Incentive Effect on Performance of Mechanical Tasks Relative to Cognitive Skills Tasks
Topic: How the level of monetary incentive influence performance for mechanical and cognitive skills tasks
Researchers: Dan Ariely (Professor of Behavioral Economics, Duke University, US) and colleagues
Published By: The New York Times, November 19th, 2008
Year: Probably 2006-2008
Main Conclusion: When it comes to mechanical skills, higher incentives lead to better performance; however, if even rudimentary cognitive skills are required, higher incentive leads to worse performance.
Description of Experiment
a. Researchers offered MIT students the opportunity to get a bonus for performing one task that called for some cognitive skill (adding numbers) and another one that required only a mechanical skill (tapping a key as fast as possible).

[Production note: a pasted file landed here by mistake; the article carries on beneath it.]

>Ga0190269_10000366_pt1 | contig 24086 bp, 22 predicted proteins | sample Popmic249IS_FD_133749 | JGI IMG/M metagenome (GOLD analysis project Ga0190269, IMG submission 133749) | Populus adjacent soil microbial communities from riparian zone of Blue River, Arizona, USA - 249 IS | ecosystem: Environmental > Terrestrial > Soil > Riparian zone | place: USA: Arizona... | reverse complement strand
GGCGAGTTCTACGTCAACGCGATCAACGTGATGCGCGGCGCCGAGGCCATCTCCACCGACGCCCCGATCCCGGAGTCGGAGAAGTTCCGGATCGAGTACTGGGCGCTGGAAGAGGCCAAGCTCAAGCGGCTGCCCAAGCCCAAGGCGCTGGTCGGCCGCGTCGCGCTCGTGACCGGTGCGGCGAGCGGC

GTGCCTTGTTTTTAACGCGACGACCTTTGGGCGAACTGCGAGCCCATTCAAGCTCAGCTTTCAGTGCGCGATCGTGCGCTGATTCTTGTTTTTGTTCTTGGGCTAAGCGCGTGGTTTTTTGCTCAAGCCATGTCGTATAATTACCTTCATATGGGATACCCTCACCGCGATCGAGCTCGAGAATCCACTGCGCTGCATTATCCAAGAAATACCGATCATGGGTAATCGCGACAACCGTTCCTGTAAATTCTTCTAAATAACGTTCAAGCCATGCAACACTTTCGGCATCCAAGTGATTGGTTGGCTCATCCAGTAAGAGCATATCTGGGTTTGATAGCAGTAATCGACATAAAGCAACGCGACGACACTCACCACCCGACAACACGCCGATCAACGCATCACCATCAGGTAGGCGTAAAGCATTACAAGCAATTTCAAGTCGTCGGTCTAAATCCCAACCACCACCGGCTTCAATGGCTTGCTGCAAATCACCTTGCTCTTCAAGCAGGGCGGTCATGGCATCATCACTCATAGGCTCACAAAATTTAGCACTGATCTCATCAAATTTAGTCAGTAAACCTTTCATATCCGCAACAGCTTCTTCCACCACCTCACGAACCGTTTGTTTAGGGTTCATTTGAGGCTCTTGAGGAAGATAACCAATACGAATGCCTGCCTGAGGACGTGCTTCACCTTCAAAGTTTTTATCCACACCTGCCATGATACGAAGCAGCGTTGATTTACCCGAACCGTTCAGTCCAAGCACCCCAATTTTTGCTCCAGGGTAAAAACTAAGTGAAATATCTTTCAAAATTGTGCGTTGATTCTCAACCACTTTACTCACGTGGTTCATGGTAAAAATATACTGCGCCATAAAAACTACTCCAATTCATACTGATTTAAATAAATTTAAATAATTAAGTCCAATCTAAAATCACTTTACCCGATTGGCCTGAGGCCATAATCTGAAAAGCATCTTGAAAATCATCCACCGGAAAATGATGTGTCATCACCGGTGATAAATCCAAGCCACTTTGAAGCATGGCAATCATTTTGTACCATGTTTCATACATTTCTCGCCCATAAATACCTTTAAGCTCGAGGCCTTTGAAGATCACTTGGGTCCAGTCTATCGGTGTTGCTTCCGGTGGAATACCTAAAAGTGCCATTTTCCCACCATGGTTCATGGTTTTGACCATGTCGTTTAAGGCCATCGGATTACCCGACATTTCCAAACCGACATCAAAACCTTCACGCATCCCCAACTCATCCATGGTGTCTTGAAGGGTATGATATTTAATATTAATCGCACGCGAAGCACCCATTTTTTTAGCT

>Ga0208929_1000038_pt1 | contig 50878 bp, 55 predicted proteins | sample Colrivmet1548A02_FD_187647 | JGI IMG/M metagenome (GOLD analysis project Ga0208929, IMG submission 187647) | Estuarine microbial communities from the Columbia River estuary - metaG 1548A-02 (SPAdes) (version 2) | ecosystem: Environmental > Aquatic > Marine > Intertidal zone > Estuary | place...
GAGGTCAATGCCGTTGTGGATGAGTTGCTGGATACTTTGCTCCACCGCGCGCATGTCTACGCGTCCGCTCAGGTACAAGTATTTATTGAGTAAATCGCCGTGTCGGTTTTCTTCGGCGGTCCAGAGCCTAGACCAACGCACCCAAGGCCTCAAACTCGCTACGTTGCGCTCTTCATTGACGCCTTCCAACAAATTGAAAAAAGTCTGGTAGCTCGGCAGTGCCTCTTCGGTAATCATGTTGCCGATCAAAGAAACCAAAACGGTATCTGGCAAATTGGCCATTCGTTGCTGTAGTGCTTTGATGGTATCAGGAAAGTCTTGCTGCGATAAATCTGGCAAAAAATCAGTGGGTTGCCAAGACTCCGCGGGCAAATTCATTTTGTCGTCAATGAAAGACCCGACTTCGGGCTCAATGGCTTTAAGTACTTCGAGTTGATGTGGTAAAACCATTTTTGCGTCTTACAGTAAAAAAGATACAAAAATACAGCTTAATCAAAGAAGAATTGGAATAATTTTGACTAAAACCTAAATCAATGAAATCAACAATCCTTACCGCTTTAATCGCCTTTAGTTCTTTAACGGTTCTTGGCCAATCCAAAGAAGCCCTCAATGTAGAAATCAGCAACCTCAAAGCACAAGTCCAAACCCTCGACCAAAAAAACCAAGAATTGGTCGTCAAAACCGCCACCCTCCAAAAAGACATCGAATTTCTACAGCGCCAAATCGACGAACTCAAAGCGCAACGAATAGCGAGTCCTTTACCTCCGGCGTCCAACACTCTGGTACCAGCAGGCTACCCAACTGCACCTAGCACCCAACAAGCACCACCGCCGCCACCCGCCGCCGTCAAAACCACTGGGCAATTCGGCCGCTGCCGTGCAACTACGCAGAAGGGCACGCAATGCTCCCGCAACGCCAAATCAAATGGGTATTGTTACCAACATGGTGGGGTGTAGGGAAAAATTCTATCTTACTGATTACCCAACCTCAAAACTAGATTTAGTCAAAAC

b. Participants were divided into 2 groups:
Group A. was offered $60 bonus.
Group B. was offered $600 bonus.
c. When the task required only a mechanical skill (tapping a key as fast as possible), Group B. did better than Group A.
d. When the task required some cognitive skill (adding numbers), Group A. did better than Group B.
As long as the task involved only mechanical skill, bonuses worked as would be expected: the higher the pay, the better the performance. But when a task required even rudimentary cognitive skill, the outcome was: the offer of a higher bonus led to poorer performance.